reply to this | link to this | view in thread ]

  11. icon
    Uriel-238 (profile), 7 Aug 2015 @ 8:30pm

    In all the windows of your house...

    I think in Coehoorn's interpretation, if a glance into your home window reveals something suspicious (an unlikely example would be a bound and gagged child that shares the general features of a recent amber alert) then he can act on that reasonable suspicion.

    If the same officer has hang at the window and look around for something, or the suspicion is not reasonable (a pile of white powder on a mirror), or he has to go around the house and willfully check windows, then the search should become illegal and require a warrant.

    If we could count on the police to exercise this degree of privacy, I'd regard good faith searches to be reasonable, but as things are good faith has turned into a device like detection dogs to merely bypass the warrant process, so I think good faith exceptions are bogus, for what it's worth.

    And granted, this is the degree of privacy that lets Konerak Sinthasomphone get killed, but it lets so many others live, and lets the rest of us live in less fear.

    reply to this | link to this | view in thread ]

  12. identicon
    David, 8 Aug 2015 @ 12:25am

    Re: "Good Faith"

    Because citizens do not act in good faith.

    reply to this | link to this | view in thread ]

  13. icon
    Uriel-238 (profile), 8 Aug 2015 @ 12:08pm

    "Citizens do not act in good faith."

    Officers do?

    reply to this | link to this | view in thread ]

  14. identicon
    Anonymous Coward, 9 Aug 2015 @ 10:42am

    Following the arguments

    From the Maryland Court of Appeals opinion above:
    We twice have applied the good faith doctrine, as was done in Davis, to “searches conducted in objectively reasonable reliance on binding appellate precedent[.]”


    Davis v United States (2011)
     . . . The question in this case is whether to apply the exclusionary rule when the police conduct a search in objectively reasonable reliance on binding judicial precedent. . . .


     . . . The principal argument of both the dissent and Davis is that the exclusionary rule's availability to enforce new Fourth Amendment precedent is a retroactivity issue, see Griffith v. Kentucky (1987), not a good-faith issue. They contend that applying the good-faith exception where police have relied on overruled precedent effectively revives the discarded retroactivity regime of Linkletter v. Walker (1965). . . .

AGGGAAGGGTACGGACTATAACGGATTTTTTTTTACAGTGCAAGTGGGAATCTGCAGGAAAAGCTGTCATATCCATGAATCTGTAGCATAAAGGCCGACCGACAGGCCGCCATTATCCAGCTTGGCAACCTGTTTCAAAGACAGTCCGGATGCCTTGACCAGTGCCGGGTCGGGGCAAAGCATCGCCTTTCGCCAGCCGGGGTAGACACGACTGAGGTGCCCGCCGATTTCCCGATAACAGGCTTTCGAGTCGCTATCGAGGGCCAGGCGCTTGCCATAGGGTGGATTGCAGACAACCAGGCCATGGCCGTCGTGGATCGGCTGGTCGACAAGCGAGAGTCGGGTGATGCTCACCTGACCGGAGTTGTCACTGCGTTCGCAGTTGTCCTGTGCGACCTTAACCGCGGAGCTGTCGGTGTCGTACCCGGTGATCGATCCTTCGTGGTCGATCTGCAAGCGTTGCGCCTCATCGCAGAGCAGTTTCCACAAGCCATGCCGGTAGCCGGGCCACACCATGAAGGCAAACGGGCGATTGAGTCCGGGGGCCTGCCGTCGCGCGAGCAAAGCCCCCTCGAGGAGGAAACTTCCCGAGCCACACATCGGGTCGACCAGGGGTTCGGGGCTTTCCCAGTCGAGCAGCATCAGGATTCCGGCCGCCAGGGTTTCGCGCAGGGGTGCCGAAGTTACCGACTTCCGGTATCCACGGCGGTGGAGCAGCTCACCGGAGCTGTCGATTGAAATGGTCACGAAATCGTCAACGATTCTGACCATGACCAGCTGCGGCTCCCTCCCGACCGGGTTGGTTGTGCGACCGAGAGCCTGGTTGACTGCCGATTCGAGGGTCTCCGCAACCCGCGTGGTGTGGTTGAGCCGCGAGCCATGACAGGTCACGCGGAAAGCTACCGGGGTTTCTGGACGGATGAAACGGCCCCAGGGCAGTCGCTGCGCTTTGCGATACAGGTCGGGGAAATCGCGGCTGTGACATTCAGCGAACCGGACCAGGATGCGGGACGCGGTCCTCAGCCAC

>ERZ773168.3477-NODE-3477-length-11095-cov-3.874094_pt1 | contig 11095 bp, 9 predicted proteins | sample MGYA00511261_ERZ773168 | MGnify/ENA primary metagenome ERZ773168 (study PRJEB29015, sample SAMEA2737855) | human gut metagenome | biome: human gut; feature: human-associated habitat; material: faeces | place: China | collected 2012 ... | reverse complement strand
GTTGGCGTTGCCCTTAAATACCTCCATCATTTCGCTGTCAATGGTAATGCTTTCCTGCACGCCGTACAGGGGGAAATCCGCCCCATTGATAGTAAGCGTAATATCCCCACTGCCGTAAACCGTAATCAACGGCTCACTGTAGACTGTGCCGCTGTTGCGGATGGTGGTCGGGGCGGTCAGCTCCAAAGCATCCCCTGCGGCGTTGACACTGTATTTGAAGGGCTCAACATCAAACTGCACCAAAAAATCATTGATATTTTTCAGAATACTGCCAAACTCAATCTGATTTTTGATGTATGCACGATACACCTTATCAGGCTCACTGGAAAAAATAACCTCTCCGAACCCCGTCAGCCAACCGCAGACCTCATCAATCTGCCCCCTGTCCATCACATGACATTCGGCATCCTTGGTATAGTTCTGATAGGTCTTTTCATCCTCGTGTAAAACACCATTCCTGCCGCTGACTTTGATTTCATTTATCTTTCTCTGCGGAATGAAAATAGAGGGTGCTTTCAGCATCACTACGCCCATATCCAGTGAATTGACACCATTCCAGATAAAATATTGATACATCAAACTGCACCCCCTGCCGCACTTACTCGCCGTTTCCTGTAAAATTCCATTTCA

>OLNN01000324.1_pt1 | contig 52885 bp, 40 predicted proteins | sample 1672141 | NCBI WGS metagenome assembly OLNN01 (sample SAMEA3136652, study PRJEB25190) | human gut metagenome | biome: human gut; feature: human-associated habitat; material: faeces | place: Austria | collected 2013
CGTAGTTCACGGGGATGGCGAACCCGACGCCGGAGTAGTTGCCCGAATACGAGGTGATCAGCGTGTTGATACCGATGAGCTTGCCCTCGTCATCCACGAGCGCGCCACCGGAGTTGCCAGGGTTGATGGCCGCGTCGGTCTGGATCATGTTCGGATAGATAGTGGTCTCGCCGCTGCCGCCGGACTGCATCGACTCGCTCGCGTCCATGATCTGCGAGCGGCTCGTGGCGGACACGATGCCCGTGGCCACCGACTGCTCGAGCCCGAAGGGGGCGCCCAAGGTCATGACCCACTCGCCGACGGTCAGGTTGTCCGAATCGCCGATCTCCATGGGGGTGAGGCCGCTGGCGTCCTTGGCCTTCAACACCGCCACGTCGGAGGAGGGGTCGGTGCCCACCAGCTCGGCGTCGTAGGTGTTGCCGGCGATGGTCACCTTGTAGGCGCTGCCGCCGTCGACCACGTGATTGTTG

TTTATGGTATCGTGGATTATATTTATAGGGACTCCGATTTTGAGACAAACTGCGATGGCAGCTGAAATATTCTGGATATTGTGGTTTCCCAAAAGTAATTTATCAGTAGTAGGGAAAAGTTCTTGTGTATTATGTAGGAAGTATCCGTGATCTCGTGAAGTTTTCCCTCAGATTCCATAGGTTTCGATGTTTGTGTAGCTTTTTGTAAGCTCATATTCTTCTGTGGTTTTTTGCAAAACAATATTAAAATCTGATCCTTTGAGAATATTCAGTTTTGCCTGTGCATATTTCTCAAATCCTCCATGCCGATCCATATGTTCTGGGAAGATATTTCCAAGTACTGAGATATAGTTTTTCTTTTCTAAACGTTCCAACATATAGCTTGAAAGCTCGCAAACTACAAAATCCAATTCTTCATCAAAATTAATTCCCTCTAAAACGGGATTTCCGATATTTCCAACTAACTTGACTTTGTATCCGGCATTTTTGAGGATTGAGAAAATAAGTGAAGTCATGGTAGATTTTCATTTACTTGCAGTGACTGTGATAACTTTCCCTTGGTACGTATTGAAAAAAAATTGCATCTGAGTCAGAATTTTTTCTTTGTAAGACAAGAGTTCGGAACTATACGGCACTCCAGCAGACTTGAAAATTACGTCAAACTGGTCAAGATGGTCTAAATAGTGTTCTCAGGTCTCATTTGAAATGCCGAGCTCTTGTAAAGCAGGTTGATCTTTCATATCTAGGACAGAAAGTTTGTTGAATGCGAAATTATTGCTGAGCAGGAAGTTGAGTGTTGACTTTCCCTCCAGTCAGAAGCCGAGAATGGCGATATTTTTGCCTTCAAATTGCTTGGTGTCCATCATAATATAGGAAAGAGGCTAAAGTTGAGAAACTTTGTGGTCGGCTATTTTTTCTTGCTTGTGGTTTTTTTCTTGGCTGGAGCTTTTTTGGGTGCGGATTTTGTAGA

And from the dissent in Davis:
    Justice BREYER, with whom Justice GINSBURG joins, dissenting.

     . . . After 22 years of struggling with its Linkletter approach, however, the Court decided in Griffith that Linkletter had proved unfair and unworkable. It then substituted a clearer approach . . .

    reply to this | link to this | view in thread ]

  15. identicon
    GEMont, 9 Aug 2015 @ 11:02am

    The Evidence Industry

    Wondering when the government's inserted insecurity - ie. police backdoors into all cell phones - will be used as a defense by someone convicted due to evidence discovered through a search of a cell phone, since the existence of these backdoors literally means that anyone with access to the "magic key", could easily plant the "evidence" on the phone for later "discovery".

    Should not be long now.

    ---

    reply to this | link to this | view in thread ]

  16. identicon
    Anonymous Coward, 9 Aug 2015 @ 8:14pm

    Demby and Sinclair

    From the Spence case above:
    [W]e heard arguments in the case on the same day as two other cases, Demby v. State, No. 11, Sept. Term 2014, and Sinclair v. State, No. 43, Sept. Term 2014. The three cases present the common question of whether, in light of the Supreme Court’s decision in Riley, the respective petitioners were entitled to the suppression of data obtained by the police during a warrantless search of the cell phones incident to a lawful arrest.
    Demby v State (Md. July 27, 2015)
    We need not repeat here the analysis that led us to our decision in Spence. It suffices that, in material respect, the present case is identical to Spence, and the outcome is therefore the same.
    Sinclair v State (Md. July 27, 2015)
    In failing to make his motion to suppress the three photographs of his cell phone screen within the time period and with the specificity required by the Maryland Rules, Mr. Sinclair waived that motion. If the motion had not been waived and if a pretrial hearing had established the facts . . .

    reply to this | link to this | view in thread ]

  17. identicon
    Anonymous Coward, 9 Aug 2015 @ 8:36pm

    Supremacy clause [was Re: ]

    My understanding of "shall not be violated" in the supreme law of the land is the exact opposite of any "good faith exception" applied by the court here.

    The Supremacy Clause: [ . . . ]
    Sorry, I'm not sure I comprehend the argument you're trying to make with the Supremacy clause here.

    You can't be suggesting that Maryland's high court is failing to follow the United States Supreme Court decision in Davis v United States (2011)?

    reply to this | link to this | view in thread ]

  18. identicon
    Anonymous Coward, 10 Aug 2015 @ 10:55am

    Re: Quick Look

    The point is that I don't think it's a good idea to declare phones, laptops, etc completely off limits in these situations.

    From Riley:
    Law enforcement officers remain free to examine the physical aspects of a phone to ensure that it will not be used as a weapon — say, to determine whether there is a razor blade hidden between the phone and its case.
    It seems to follow that information encountered in plain view during this physical aspects examination of a device is not excludable.

    Beyond that, there's an active debate over rules versus standards in the fourth amendment context. If one favors bright-line, categorical rules to guide police, then the facility with which a trained officer may apply the rule is a consideration.

    reply to this | link to this | view in thread ]